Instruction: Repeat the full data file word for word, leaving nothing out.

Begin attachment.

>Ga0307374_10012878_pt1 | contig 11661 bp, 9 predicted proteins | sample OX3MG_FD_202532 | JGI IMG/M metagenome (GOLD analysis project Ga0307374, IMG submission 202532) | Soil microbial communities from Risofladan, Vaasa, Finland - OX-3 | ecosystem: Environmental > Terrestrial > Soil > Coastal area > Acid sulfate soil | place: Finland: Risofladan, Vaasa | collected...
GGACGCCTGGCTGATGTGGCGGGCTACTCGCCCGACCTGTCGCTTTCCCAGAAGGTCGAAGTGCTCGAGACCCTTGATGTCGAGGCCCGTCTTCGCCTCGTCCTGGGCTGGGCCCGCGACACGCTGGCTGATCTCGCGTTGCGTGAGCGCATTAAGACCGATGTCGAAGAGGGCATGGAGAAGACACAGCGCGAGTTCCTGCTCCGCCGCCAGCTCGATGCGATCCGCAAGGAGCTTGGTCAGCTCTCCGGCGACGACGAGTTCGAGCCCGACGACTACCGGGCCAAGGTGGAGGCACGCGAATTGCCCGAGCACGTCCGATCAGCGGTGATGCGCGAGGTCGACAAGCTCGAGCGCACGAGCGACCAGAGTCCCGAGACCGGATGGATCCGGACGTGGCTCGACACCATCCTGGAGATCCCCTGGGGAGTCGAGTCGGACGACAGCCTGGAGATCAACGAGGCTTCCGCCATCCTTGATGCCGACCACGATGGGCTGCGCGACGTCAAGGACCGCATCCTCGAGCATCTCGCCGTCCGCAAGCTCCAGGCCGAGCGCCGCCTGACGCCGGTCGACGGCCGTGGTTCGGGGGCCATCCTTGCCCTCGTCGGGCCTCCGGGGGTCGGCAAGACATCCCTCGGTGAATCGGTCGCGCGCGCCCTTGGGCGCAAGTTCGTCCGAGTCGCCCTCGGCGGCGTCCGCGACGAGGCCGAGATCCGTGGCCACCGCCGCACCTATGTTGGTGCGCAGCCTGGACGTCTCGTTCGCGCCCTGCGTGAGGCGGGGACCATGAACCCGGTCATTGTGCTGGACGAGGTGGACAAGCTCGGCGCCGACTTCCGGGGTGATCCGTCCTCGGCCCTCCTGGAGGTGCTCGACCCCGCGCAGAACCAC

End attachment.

>Ga0307374_10012878_pt1 | contig 11661 bp, 9 predicted proteins | sample OX3MG_FD_202532 | JGI IMG/M metagenome (GOLD analysis project Ga0307374, IMG submission 202532) | Soil microbial communities from Risofladan, Vaasa, Finland - OX-3 | ecosystem: Environmental > Terrestrial > Soil > Coastal area > Acid sulfate soil | place: Finland: Risofladan, Vaasa | collected...
GGACGCCTGGCTGATGTGGCGGGCTACTCGCCCGACCTGTCGCTTTCCCAGAAGGTCGAAGTGCTCGAGACCCTTGATGTCGAGGCCCGTCTTCGCCTCGTCCTGGGCTGGGCCCGCGACACGCTGGCTGATCTCGCGTTGCGTGAGCGCATTAAGACCGATGTCGAAGAGGGCATGGAGAAGACACAGCGCGAGTTCCTGCTCCGCCGCCAGCTCGATGCGATCCGCAAGGAGCTTGGTCAGCTCTCCGGCGACGACGAGTTCGAGCCCGACGACTACCGGGCCAAGGTGGAGGCACGCGAATTGCCCGAGCACGTCCGATCAGCGGTGATGCGCGAGGTCGACAAGCTCGAGCGCACGAGCGACCAGAGTCCCGAGACCGGATGGATCCGGACGTGGCTCGACACCATCCTGGAGATCCCCTGGGGAGTCGAGTCGGACGACAGCCTGGAGATCAACGAGGCTTCCGCCATCCTTGATGCCGACCACGATGGGCTGCGCGACGTCAAGGACCGCATCCTCGAGCATCTCGCCGTCCGCAAGCTCCAGGCCGAGCGCCGCCTGACGCCGGTCGACGGCCGTGGTTCGGGGGCCATCCTTGCCCTCGTCGGGCCTCCGGGGGTCGGCAAGACATCCCTCGGTGAATCGGTCGCGCGCGCCCTTGGGCGCAAGTTCGTCCGAGTCGCCCTCGGCGGCGTCCGCGACGAGGCCGAGATCCGTGGCCACCGCCGCACCTATGTTGGTGCGCAGCCTGGACGTCTCGTTCGCGCCCTGCGTGAGGCGGGGACCATGAACCCGGTCATTGTGCTGGACGAGGTGGACAAGCTCGGCGCCGACTTCCGGGGTGATCCGTCCTCGGCCCTCCTGGAGGTGCTCGACCCCGCGCAGAACCAC